Last year, we shared our insights into the top 5 digital health trends that are helping shape the future of healthcare and we are happy to say we will continue to see these trends evolve well throughout 2018. This year we rang in the new year with our clients’ and their innovative projects that just so happen to fall into each of the following 7 categories. Without a doubt, this will be an exciting year as we are at the forefront of the latest technologies with endless possibilities for the improvement of healthcare. More than ever before, we are ecstatic about bringing our clients’ visions to realization and are looking forward to seeing more trends emerge as the year progresses.
Ensuring that your electronic health record product meets tightening federal certification requirements is getting more challenging as officials scrutinize health IT products more closely for hot-topic issues such as patient privacy, health information exchange and general transparency about their real-world capabilities.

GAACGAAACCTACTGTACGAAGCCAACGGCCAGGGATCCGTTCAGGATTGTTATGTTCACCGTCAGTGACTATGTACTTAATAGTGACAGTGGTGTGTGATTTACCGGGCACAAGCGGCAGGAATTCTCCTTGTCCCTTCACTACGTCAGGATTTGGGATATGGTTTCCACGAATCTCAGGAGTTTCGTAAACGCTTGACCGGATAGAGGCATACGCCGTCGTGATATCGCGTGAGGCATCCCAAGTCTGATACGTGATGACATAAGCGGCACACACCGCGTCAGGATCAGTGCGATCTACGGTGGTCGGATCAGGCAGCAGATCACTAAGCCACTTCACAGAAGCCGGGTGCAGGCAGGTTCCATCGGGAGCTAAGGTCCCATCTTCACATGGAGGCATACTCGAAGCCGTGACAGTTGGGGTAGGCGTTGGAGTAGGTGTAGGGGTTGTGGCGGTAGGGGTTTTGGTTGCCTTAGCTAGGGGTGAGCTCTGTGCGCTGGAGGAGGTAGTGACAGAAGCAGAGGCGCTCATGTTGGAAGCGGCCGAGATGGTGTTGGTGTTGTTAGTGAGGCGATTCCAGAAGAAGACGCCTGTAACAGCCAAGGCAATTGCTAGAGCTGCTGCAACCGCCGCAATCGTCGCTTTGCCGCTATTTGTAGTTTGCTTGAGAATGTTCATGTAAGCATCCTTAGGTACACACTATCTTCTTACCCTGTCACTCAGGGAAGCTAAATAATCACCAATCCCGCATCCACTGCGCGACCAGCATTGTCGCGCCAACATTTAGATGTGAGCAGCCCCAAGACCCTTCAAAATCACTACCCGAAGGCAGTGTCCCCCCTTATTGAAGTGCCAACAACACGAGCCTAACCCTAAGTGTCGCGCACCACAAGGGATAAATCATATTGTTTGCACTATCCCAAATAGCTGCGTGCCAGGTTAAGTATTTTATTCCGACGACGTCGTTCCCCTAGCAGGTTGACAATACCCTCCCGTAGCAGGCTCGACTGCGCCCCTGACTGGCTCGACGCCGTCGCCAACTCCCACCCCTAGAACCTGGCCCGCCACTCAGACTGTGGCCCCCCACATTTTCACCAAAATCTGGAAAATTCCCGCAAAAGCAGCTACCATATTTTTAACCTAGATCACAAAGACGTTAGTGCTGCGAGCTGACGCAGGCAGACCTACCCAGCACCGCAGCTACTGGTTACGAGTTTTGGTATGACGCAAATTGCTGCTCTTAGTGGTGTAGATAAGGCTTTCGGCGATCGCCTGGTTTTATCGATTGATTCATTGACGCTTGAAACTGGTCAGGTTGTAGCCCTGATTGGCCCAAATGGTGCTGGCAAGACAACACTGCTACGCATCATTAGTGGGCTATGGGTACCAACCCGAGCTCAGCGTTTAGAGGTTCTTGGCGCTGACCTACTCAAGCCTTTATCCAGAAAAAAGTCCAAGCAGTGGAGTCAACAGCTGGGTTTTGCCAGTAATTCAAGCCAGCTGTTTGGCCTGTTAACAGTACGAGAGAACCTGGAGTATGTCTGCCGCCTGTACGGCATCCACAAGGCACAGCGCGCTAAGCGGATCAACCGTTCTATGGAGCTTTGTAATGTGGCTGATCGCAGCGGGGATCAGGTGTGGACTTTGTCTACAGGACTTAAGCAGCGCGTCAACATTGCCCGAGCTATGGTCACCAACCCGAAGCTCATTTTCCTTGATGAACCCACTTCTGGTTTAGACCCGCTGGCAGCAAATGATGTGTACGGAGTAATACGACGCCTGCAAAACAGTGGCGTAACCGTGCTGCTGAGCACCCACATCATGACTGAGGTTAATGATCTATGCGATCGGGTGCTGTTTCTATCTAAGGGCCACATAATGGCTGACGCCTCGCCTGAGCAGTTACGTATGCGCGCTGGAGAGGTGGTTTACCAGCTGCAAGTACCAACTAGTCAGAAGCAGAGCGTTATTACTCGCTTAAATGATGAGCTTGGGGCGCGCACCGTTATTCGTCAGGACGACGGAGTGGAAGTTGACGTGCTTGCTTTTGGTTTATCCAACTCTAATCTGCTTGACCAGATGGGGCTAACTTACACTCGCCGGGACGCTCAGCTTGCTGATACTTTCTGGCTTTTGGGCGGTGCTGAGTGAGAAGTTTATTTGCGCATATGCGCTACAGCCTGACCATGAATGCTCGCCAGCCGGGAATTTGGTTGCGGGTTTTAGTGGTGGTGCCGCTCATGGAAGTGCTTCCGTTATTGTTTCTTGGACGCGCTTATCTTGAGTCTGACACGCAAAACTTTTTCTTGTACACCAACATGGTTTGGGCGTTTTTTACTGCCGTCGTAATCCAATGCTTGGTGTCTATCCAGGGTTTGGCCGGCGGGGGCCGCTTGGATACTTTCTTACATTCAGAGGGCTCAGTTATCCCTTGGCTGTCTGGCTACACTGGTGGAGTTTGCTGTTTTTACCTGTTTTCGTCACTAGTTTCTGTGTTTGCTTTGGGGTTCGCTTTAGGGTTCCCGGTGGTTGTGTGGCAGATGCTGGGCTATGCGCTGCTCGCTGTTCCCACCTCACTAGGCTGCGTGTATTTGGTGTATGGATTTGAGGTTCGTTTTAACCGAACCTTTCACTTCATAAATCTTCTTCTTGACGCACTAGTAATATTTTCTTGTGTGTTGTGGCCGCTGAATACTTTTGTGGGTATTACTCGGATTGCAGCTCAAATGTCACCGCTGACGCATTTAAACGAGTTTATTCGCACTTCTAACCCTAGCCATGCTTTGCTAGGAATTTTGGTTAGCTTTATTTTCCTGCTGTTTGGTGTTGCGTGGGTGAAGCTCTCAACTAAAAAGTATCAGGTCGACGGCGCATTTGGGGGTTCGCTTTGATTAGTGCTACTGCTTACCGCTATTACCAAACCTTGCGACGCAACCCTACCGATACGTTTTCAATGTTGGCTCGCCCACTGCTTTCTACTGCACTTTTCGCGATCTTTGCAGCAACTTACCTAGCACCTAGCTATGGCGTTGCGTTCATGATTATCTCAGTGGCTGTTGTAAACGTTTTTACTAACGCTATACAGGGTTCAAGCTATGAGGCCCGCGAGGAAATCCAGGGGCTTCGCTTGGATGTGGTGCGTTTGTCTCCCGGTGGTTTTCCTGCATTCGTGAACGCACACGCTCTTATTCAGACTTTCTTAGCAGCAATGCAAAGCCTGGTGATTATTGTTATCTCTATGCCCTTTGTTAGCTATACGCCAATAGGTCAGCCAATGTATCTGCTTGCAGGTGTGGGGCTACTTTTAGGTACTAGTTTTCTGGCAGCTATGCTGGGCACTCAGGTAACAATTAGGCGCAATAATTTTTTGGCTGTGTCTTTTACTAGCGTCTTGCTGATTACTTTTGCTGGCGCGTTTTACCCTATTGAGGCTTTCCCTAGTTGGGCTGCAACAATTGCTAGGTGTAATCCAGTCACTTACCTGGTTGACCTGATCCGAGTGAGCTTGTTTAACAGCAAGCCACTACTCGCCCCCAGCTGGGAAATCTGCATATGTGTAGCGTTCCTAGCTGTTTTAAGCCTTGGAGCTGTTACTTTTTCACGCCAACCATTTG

Over the past several weeks, the Office of the National Coordinator for Health IT has been busy issuing proposed rules and publishing the names of non-complying vendors’ products. This flurry of activity has taken place in the several weeks leading up to ONC’s annual meeting in Washington DC.
The marriage between a hospital and its electronic medical records vendor may not always be loving and open, and may even end in divorce. But while the relationship is flourishing, the pair are by necessity devoted to one another, and the vendor often tries valiantly to meet its hospital’s every need, in every department.
So why would a big, dominant EHR vendor like EPIC or Cerner allow an interloper into the family… some young thing fresh from Santa Clara or Madison or Austin, offering a new and exciting way to solve some small part of the hospital’s complicated life? Because they have to.
As of March 2015, 779 health IT vendors supplied certified EHR products to 490,575 health care professionals participating in the CMS EHR Incentive Programs and/or ONC REC Program. 30 of them are big players, primary, and 749 supply secondary EHRs to participating health care professionals. Surprisingly, market share hasn’t changed much in 10 years - so what does that mean to the EHR systems? Are we at the tipping point of disruption?